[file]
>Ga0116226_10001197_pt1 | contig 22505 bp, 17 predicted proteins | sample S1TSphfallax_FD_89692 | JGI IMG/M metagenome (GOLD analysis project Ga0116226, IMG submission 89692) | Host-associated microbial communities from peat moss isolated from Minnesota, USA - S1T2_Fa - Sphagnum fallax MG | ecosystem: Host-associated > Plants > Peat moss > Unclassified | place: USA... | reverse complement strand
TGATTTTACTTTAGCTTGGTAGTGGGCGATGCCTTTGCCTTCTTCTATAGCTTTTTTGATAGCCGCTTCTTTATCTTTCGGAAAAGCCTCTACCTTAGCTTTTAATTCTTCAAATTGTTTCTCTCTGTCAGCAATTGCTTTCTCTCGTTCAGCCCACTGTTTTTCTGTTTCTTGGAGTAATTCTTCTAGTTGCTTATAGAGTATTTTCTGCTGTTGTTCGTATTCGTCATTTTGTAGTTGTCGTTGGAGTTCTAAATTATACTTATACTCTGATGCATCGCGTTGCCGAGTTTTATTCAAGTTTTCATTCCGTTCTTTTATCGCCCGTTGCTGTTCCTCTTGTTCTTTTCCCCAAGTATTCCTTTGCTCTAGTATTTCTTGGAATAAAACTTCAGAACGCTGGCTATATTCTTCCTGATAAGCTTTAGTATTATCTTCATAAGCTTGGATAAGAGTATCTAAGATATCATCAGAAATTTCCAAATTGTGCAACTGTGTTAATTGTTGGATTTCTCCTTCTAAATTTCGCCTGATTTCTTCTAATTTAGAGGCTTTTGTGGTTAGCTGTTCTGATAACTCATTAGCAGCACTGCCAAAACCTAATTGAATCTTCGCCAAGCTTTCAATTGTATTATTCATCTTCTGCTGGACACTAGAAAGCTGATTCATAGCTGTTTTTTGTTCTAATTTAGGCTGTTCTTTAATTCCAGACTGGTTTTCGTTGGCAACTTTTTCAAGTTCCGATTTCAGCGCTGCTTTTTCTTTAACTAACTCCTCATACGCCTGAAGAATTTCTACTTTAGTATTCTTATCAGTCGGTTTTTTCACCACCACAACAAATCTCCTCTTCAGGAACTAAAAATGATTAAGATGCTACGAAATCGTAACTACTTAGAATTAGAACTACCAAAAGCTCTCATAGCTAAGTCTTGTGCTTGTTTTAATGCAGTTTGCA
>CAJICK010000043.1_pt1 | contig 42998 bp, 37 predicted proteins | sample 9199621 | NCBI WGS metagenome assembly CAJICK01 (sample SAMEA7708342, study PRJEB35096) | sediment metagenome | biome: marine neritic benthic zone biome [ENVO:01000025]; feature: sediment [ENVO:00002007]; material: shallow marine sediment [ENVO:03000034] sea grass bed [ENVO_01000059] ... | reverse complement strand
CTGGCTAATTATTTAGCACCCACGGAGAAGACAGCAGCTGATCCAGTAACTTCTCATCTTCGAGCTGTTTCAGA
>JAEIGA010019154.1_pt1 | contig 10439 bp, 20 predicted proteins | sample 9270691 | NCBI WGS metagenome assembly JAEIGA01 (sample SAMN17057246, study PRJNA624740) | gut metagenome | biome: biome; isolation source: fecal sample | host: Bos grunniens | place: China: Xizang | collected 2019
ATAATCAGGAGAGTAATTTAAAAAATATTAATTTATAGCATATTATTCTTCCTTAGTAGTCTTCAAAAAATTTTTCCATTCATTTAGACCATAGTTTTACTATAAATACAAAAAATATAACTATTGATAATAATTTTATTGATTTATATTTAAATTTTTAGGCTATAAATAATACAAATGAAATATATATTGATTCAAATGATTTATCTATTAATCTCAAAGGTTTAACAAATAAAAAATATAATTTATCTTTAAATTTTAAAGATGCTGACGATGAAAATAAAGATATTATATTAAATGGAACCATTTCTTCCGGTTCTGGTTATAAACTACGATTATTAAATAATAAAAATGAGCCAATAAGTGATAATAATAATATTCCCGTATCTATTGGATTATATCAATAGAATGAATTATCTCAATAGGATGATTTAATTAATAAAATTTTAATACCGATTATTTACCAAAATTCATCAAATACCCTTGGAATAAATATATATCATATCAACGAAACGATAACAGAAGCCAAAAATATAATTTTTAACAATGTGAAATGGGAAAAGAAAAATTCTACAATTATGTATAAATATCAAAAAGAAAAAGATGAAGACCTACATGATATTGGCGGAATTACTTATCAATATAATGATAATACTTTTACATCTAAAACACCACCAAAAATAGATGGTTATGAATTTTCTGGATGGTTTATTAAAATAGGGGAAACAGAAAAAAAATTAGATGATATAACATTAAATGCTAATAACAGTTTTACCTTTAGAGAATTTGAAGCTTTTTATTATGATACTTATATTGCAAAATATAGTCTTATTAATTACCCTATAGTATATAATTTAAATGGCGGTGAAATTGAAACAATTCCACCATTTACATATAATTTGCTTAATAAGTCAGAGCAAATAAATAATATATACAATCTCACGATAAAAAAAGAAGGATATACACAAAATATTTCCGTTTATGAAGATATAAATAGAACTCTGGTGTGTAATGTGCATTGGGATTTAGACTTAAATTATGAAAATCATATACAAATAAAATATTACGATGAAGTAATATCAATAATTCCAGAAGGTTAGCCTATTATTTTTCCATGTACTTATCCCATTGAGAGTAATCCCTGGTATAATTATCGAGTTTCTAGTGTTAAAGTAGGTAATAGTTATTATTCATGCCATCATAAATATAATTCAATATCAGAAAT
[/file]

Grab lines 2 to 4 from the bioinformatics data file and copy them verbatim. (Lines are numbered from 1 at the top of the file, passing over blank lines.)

TGATTTTACTTTAGCTTGGTAGTGGGCGATGCCTTTGCCTTCTTCTATAGCTTTTTTGATAGCCGCTTCTTTATCTTTCGGAAAAGCCTCTACCTTAGCTTTTAATTCTTCAAATTGTTTCTCTCTGTCAGCAATTGCTTTCTCTCGTTCAGCCCACTGTTTTTCTGTTTCTTGGAGTAATTCTTCTAGTTGCTTATAGAGTATTTTCTGCTGTTGTTCGTATTCGTCATTTTGTAGTTGTCGTTGGAGTTCTAAATTATACTTATACTCTGATGCATCGCGTTGCCGAGTTTTATTCAAGTTTTCATTCCGTTCTTTTATCGCCCGTTGCTGTTCCTCTTGTTCTTTTCCCCAAGTATTCCTTTGCTCTAGTATTTCTTGGAATAAAACTTCAGAACGCTGGCTATATTCTTCCTGATAAGCTTTAGTATTATCTTCATAAGCTTGGATAAGAGTATCTAAGATATCATCAGAAATTTCCAAATTGTGCAACTGTGTTAATTGTTGGATTTCTCCTTCTAAATTTCGCCTGATTTCTTCTAATTTAGAGGCTTTTGTGGTTAGCTGTTCTGATAACTCATTAGCAGCACTGCCAAAACCTAATTGAATCTTCGCCAAGCTTTCAATTGTATTATTCATCTTCTGCTGGACACTAGAAAGCTGATTCATAGCTGTTTTTTGTTCTAATTTAGGCTGTTCTTTAATTCCAGACTGGTTTTCGTTGGCAACTTTTTCAAGTTCCGATTTCAGCGCTGCTTTTTCTTTAACTAACTCCTCATACGCCTGAAGAATTTCTACTTTAGTATTCTTATCAGTCGGTTTTTTCACCACCACAACAAATCTCCTCTTCAGGAACTAAAAATGATTAAGATGCTACGAAATCGTAACTACTTAGAATTAGAACTACCAAAAGCTCTCATAGCTAAGTCTTGTGCTTGTTTTAATGCAGTTTGCA
>CAJICK010000043.1_pt1 | contig 42998 bp, 37 predicted proteins | sample 9199621 | NCBI WGS metagenome assembly CAJICK01 (sample SAMEA7708342, study PRJEB35096) | sediment metagenome | biome: marine neritic benthic zone biome [ENVO:01000025]; feature: sediment [ENVO:00002007]; material: shallow marine sediment [ENVO:03000034] sea grass bed [ENVO_01000059] ... | reverse complement strand
CTGGCTAATTATTTAGCACCCACGGAGAAGACAGCAGCTGATCCAGTAACTTCTCATCTTCGAGCTGTTTCAGA